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A Step-By-Step Approach to Planning a Will

Sep 20, 2017 | Estate Planning, Uncategorized

It’s easy to procrastinate about creating the will we all know that we need to protect our families. Sometimes, a step-by-step approach to planning a will is all you need to get started.When it comes to estate planning, it’s commonly accepted by most experts that we should all have at least a Last Will and Testament. The evidence suggests that most of us have apparently not taken that advice to heart. Still, it’s never too late to correct that oversight, so if you haven’t yet created your own will, now’s the time. Of course, we all know that this is easier said than done – and that many people procrastinate simply because they’re unsure about how to get the whole process started. To help you on your way, it’s best to take a step-by-step approach to planning a will.

Decide Whether You Need a Lawyer

 

The first thing you’ll need to do is decide whether you want to try to create the will on your own, or rely on an attorney. While there are a whole host of DIY options out there for creating wills, trusts, and other estate planning documents, they’re not the best option. The potential for mistakes is just too high, and there’s no way to guarantee that the online form you download will accomplish your goals – much less survive a potential will contest in the courts. To avoid that, get an attorney.

 

Choose Your Beneficiaries

 

The main reason to have a will is to ensure that your belongings go to the right people when you die. That means that you need to select your beneficiaries. In most cases, this will be a simple matter, as you focus your attention on your spouse, children, and other close family members and friends. If you have a more complex family structure, however – your wife’s children from a previous marriage or a child born out of wedlock, for example, the selection process can be more complicated. Try to make a list of beneficiaries, so that you can present that to your attorney when the time comes to draft the document.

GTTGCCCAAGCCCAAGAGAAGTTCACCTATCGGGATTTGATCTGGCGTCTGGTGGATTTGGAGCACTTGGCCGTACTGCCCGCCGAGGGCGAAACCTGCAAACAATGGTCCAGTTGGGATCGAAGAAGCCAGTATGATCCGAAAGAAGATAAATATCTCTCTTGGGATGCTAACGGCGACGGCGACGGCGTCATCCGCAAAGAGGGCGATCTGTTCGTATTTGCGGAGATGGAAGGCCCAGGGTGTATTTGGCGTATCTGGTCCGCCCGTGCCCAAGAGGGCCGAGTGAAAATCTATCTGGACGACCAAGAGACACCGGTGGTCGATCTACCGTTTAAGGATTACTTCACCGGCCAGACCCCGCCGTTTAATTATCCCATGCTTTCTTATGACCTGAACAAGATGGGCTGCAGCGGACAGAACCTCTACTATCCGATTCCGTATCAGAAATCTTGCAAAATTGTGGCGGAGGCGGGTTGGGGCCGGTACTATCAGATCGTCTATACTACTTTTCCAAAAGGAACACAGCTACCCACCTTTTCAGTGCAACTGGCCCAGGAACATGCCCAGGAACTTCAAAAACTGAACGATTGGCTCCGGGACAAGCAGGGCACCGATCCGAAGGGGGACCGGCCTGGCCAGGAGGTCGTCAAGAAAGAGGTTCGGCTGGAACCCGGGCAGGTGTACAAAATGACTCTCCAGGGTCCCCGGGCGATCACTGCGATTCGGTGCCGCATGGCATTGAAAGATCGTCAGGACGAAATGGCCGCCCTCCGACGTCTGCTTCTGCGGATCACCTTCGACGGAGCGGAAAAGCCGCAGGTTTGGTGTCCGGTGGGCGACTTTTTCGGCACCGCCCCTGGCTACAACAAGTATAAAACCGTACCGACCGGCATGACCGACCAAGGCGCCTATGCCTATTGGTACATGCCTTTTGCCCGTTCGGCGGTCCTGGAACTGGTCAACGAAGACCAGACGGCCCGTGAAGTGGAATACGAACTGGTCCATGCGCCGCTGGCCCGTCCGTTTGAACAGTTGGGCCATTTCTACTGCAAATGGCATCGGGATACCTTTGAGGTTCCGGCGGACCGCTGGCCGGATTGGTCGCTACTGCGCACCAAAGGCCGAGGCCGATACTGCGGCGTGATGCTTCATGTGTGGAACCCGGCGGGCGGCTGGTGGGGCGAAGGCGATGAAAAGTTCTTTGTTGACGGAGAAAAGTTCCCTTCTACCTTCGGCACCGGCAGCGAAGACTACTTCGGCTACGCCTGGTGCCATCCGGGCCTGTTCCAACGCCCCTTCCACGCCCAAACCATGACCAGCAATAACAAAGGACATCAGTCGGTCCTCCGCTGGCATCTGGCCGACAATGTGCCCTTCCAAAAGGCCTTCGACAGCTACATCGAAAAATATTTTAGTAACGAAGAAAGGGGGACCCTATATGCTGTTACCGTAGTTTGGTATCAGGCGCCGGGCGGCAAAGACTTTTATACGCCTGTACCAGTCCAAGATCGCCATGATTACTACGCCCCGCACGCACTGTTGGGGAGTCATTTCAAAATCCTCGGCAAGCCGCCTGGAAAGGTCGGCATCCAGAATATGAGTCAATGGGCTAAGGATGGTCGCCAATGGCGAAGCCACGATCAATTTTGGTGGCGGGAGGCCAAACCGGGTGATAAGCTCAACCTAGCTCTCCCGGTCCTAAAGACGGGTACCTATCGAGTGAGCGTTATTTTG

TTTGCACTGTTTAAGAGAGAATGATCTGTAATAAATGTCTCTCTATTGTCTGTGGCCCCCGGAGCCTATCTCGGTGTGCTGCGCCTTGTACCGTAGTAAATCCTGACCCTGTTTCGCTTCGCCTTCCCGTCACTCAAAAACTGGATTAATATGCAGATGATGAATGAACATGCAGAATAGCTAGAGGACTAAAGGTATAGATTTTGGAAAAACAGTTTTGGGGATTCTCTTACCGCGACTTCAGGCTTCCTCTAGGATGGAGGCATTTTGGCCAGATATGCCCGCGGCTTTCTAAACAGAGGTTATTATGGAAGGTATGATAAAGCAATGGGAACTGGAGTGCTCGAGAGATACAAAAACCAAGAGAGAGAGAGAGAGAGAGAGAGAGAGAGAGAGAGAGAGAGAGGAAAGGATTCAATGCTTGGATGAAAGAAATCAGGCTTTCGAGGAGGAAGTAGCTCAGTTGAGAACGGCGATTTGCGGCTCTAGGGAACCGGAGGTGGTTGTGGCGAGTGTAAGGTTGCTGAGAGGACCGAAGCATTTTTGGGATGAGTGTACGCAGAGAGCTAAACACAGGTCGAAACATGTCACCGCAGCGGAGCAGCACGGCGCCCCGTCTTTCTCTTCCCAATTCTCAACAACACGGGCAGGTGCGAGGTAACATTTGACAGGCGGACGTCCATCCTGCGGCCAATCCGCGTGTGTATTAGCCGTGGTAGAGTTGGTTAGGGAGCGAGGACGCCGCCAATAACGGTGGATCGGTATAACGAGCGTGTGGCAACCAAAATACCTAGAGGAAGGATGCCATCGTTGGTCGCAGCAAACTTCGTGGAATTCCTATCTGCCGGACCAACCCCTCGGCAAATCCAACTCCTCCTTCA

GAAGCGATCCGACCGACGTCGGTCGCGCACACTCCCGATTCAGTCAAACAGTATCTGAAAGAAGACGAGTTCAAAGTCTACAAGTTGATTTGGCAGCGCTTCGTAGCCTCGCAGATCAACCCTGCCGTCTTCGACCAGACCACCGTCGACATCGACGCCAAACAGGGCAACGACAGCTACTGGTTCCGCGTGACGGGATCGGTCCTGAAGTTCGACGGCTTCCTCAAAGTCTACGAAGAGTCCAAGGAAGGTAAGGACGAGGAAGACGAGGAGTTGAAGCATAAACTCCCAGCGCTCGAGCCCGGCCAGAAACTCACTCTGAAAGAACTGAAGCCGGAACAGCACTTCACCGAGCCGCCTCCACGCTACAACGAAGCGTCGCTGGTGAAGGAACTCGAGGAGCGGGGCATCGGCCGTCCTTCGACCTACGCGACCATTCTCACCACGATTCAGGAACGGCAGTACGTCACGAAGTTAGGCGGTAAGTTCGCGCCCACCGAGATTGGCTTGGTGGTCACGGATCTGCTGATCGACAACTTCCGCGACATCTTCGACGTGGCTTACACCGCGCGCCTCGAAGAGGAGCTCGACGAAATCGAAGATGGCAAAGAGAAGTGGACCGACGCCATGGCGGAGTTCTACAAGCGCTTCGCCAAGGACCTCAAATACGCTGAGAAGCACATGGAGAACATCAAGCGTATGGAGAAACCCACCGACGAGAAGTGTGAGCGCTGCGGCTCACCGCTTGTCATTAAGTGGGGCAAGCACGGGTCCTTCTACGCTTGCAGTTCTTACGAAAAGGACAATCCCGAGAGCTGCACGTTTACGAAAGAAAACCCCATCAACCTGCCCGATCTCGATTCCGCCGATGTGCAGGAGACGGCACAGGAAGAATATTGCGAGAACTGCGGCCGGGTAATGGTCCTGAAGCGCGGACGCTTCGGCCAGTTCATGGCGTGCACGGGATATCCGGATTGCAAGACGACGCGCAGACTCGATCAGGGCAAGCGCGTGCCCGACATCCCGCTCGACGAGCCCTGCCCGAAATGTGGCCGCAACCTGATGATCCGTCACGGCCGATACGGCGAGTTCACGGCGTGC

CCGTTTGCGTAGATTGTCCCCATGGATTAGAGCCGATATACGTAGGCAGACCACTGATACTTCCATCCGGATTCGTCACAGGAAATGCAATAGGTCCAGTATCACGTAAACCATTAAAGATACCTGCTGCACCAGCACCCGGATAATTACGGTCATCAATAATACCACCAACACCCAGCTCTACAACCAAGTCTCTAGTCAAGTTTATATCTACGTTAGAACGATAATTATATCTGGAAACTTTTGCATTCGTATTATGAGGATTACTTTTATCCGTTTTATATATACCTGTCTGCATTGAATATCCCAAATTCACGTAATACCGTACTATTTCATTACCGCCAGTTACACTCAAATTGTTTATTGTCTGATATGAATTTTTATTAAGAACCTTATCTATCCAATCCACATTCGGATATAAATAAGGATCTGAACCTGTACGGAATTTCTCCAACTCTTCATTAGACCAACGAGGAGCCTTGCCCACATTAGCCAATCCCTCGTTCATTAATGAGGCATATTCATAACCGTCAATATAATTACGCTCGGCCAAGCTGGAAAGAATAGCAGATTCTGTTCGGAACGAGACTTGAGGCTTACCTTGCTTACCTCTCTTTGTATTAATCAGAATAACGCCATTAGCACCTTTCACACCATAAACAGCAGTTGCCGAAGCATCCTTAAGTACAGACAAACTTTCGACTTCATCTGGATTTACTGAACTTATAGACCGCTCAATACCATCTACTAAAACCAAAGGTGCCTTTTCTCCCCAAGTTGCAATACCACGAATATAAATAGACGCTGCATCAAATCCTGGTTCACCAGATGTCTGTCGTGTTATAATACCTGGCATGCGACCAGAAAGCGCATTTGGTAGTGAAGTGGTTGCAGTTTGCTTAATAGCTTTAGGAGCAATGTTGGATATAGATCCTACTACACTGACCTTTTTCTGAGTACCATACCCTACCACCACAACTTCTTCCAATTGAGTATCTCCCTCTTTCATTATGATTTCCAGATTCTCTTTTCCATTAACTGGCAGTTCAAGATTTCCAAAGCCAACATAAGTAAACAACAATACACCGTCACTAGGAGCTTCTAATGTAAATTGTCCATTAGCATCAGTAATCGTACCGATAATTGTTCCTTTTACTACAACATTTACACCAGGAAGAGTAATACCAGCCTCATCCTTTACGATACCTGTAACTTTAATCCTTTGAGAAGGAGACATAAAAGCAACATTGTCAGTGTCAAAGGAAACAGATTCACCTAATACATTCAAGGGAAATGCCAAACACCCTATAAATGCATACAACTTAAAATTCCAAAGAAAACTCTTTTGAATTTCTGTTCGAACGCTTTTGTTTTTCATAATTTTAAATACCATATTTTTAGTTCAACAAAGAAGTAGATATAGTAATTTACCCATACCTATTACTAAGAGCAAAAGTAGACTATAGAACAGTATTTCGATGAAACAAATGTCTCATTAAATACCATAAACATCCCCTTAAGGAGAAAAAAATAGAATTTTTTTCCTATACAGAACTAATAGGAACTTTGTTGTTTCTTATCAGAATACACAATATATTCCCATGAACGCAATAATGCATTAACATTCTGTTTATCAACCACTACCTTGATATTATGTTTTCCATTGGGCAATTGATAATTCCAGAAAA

Inventory Your Assets

 

When you’re planning to give away your wealth, it might be helpful to know what you have. Take stock of your estate, making an inventory of all your holdings and their value. Don’t forget to include rental properties, art collections, and any accounts that don’t have other means for transferring to new owners when you die. That list can be used by you as you later consider how you want your wealth distributed to all those beneficiaries.

 

Select an Executor

 

The selection of an executor can seem like a fairly mundane task, but its importance cannot be overstated. Remember, this is the individual who will end up with the responsibility for ensuring that your last wishes are followed. He or she will be charged with performing a wide variety of tasks related to the settling of your estate – and many of those tasks require skills like record-keeping or some level of legal knowledge. If you’re thinking about naming a close relative for sentimental reasons, but have doubts about that person’s competence, choose someone else. And remember: your executor doesn’t have to be a person. You can also select a bank or law firm to fill that role.